Japanese Aid Policy toward the Third World
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As in other aspects of Japan’s political economy, there is a large gap between the stated principles (tatemae) upon which Japan’s foreign aid is based and the reality (honne). Since the 1950s Tokyo has repeatedly declared that Japanese aid was aimed at developing poor countries and fulfilling Japan’s obligations as a member (otsukiai) of the international community (kokusai shakai). Tokyo has continually pledged its support for international organisations like the United Nations General Assembly (1960), the Development Assistance Committee (DAC, 1965), the United Nations Conference on Trade and Development (UNCTAD, 1964) and the Pearson Commission (1969), all of which have advocated that industrialised countries give 0.7 per cent of GNP in Official Development Aid (ODA) and a 1 per cent transfer of resources to developing countries.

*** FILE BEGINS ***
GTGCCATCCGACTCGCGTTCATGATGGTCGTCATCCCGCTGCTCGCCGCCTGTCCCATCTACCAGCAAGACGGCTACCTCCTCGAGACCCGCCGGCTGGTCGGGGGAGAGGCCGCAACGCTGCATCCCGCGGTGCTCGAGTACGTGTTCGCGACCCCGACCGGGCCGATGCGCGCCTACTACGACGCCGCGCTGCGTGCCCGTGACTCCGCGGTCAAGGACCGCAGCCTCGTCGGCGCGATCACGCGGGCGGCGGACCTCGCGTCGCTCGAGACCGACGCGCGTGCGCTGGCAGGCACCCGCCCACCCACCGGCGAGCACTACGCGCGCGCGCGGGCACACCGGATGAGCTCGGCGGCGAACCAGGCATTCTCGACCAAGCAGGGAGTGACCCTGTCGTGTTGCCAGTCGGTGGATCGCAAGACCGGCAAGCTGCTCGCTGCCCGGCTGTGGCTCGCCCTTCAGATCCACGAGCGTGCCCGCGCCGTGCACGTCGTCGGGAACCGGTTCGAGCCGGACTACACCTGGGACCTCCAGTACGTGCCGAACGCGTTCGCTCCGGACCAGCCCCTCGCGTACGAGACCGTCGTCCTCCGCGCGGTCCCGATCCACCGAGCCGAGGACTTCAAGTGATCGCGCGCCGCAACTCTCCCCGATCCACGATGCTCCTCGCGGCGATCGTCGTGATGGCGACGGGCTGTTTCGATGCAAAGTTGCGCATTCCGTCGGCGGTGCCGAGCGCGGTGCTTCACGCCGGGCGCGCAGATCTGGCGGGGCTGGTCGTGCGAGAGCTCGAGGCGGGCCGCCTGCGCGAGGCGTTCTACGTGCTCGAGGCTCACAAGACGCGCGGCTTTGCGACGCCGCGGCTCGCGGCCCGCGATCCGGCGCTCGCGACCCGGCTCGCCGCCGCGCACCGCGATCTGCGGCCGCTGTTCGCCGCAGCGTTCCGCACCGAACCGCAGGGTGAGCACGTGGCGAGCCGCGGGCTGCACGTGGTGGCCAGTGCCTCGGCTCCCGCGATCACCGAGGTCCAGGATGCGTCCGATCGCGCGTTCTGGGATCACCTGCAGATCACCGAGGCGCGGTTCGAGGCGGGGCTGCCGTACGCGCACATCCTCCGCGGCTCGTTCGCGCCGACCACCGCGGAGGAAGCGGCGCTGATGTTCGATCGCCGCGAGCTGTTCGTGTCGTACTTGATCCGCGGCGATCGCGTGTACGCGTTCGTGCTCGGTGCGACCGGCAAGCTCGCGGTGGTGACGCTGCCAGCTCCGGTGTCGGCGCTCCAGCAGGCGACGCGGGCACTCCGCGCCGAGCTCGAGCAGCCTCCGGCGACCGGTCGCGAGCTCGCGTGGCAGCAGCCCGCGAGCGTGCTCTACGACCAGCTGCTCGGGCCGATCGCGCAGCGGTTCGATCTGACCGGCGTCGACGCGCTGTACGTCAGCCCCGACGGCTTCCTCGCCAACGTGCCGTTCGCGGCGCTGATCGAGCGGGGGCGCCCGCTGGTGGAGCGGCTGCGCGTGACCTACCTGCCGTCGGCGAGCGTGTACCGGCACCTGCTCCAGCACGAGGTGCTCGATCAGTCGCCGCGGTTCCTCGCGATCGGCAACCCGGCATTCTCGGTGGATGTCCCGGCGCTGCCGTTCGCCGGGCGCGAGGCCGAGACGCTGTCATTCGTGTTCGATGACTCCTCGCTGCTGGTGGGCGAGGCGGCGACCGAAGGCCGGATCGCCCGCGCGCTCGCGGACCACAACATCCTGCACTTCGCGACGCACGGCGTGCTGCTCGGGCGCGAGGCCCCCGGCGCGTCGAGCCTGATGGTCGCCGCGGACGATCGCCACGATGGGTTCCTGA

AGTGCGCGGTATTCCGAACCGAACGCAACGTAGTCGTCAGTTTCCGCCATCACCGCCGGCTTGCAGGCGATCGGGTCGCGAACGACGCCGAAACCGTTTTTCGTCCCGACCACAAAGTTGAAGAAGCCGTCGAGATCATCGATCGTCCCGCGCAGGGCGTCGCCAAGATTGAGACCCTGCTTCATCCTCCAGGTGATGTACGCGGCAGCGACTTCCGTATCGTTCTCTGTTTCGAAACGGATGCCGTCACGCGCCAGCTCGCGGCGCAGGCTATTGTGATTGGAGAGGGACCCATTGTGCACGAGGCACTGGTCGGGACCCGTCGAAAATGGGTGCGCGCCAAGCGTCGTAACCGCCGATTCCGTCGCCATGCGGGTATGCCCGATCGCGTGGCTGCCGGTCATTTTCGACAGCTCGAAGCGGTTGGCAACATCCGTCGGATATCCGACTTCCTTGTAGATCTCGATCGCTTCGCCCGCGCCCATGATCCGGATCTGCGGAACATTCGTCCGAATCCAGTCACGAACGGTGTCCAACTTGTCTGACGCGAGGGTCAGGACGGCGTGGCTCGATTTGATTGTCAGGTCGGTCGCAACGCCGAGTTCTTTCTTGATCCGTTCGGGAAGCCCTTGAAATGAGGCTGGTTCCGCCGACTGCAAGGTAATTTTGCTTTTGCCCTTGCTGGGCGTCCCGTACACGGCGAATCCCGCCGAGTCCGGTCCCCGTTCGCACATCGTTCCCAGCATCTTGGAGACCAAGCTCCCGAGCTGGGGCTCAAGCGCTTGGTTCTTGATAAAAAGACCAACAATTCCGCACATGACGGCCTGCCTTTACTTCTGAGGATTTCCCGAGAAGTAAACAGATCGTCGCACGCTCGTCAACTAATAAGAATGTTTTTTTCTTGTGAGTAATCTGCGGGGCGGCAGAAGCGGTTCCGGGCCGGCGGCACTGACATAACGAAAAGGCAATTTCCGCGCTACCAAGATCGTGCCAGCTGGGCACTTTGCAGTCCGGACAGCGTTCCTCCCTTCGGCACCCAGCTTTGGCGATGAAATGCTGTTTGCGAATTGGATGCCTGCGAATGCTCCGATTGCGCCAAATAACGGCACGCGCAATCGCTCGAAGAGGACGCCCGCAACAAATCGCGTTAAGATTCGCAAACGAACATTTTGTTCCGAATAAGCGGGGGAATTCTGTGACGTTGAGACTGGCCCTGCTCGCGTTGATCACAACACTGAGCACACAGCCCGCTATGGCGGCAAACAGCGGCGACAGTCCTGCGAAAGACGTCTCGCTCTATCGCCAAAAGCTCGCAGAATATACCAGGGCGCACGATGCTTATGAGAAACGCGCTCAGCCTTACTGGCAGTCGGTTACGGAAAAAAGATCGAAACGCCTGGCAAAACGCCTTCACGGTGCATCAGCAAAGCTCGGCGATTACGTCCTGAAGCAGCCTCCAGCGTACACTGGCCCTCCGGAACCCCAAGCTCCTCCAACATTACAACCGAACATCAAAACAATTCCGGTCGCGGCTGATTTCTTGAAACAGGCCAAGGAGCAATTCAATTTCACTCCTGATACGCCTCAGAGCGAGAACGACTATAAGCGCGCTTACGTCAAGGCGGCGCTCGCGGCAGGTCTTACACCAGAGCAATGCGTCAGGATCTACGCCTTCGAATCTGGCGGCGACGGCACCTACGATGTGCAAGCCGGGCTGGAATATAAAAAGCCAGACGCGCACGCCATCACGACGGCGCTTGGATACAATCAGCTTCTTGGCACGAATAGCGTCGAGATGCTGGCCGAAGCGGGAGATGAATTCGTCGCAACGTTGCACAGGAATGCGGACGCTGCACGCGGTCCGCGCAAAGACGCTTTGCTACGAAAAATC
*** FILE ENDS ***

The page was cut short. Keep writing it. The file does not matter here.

KeywordsJapanese Firm Asian Development Bank Japan International Cooperation Agency Development Assistance Committee Export Credit
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